Effective organizations will never take a blind view of the communities and related areas in which they are housed. Coretta Scott King said, “The greatness of a community is most accurately measured by the compassionate action of its members.” That simple yet powerful statement most effectively describes how effective organizations strive to have impact. As a member of the community, they assess the needs and then go about making an impact.
(11) The effective organization utilizes clear, concise communication. Poor communication has long been the foundation for disagreements, wars, and failures in processes. It has even been said that 60% of all management shortfalls result from flawed communication of some type. Therefore, it is critically important to ensure that any communication is exactly what is expected. S. W. Steven Brown said, “Communication does not begin with being understood, but with understanding others.”
Effective organizations understand that messaging, whether it is internal to its associates or external to its customers, as well as the community at large, is vital to enable goals to be reached and branding to be promoted. People have to understand what their role may be and what specifically needs to be accomplished. Customers have to understand how a product or service adds value to their personal situation. The community at large must understand how corporate entities help make their community more progressive and inviting. What’s said or left unsaid matters. It can be as Peter Drucker once noted, “The most important thing in communication is to hear what isn’t being said.”
Clear, concise communication follows many patterns, but one thing remains constant. That one thing is simply to always communicate what individuals, customers, or the community at large need to hear, not necessarily what they want to hear. Effective organizations strive to enact that reality. It is not simply sending a message, but more importantly, it is presenting a direction; a direction that in its content creates precise meaning and clear understanding so that even the most discrete critic has complete awareness of what is being done and why.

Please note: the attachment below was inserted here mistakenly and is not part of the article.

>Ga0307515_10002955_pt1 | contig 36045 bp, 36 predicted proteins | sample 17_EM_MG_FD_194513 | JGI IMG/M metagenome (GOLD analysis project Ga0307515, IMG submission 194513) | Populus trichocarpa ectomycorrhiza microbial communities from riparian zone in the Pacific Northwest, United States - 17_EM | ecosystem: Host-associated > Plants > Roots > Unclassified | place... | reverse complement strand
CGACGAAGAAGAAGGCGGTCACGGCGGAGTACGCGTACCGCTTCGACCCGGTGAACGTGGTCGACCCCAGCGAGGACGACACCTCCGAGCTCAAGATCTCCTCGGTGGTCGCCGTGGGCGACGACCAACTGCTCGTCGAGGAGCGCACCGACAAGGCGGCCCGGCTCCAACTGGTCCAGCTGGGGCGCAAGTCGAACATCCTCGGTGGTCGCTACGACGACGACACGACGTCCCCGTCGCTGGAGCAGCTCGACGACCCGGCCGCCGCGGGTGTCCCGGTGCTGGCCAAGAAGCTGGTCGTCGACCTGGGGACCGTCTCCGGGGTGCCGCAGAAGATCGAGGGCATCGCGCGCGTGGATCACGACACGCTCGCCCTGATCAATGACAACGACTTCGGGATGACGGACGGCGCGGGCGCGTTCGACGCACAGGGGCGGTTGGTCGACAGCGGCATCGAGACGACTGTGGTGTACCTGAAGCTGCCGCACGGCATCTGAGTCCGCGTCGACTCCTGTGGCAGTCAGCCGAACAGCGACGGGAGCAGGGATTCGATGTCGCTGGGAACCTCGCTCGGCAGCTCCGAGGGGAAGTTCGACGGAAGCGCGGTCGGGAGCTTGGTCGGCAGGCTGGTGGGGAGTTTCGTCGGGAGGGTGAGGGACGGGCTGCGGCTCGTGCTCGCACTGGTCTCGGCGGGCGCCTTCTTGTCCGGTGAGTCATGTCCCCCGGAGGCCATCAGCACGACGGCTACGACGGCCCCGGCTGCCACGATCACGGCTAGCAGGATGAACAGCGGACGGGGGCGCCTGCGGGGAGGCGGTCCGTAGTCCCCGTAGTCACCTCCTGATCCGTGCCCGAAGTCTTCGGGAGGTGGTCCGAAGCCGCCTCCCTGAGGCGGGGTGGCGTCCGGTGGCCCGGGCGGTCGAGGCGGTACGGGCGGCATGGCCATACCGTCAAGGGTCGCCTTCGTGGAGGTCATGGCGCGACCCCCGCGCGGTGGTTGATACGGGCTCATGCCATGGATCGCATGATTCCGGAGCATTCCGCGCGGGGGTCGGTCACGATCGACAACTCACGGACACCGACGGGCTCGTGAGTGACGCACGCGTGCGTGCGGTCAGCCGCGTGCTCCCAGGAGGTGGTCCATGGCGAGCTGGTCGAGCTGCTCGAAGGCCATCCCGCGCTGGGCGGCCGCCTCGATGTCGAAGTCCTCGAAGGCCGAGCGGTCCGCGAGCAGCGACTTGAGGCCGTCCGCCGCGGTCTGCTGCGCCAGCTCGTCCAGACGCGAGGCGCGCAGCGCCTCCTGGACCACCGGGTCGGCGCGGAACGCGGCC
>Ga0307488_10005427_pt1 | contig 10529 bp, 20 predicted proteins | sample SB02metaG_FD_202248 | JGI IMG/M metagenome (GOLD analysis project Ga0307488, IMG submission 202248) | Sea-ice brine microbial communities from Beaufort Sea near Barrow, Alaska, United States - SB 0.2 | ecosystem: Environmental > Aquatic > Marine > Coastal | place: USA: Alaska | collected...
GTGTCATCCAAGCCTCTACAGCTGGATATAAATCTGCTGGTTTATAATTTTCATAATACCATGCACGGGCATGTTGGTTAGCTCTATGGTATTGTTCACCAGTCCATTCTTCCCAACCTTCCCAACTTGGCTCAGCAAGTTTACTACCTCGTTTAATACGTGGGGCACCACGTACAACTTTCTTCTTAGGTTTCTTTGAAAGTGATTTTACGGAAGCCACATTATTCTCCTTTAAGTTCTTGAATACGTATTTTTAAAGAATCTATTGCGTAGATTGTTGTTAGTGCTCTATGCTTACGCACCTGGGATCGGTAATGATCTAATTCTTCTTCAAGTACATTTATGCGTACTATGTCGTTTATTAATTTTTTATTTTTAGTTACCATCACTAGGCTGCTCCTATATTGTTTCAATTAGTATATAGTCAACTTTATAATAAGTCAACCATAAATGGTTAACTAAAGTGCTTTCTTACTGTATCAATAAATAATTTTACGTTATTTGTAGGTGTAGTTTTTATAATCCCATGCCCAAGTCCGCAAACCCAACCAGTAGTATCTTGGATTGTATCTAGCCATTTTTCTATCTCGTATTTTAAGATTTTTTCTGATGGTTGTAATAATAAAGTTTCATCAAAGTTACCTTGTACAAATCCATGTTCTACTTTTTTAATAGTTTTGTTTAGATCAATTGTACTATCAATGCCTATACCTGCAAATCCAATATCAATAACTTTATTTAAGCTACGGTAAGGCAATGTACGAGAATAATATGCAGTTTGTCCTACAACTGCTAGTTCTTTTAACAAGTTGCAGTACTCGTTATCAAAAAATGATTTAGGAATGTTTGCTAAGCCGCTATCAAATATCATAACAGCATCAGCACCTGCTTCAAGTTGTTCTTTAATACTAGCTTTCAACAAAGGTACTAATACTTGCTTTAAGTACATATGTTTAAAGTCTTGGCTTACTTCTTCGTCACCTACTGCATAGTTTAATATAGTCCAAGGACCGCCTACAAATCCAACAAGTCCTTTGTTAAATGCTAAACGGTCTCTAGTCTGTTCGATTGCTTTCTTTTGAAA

When communication falls short, you will find challenges. Here are two examples:
Coca-Cola decided to launch a campaign to keep up with Pepsi, a new rival at the time. They declared that they were launching a new Coke brand in hopes of keeping themselves looking fresh and better than ever. Unfortunately, customers didn't want a new brand of Coke and began stockpiling existing beverages. The company quickly back peddled and brought back the old Coke but the damage had been done.
Toyota Motors had an issue with several models having faulty brakes. They downplayed the challenge and did not make a recall. When they finally decided to do so, it was too late for the millions of vehicles that had issues. Not until Consumer Reports came out strongly against the vehicles in question did they alter their communications and convey what they should have initially communicated. That decision was too late. Although the situation was eventually fully handled, failing to accept responsibility from the outset affected how customers perceived Toyota's brand.
One of the best examples of effective communication occurred in 1982 when a deranged individual injected the best selling Tylenol capsules with poison that ended up killing several individuals. McNeil Consumer Products, a subsidiary of the health care giant, Johnson & Johnson, manufactured Tylenol. To its credit, the company took an active role with the media in issuing mass warning communications and immediately called for a massive recall of the more than 31 million bottles of Tylenol in circulation. Though to this day no one has been charged with this crime, the company’s clear and effective communication brought forth safety precautions that have literally prevented other similar issues from occurring.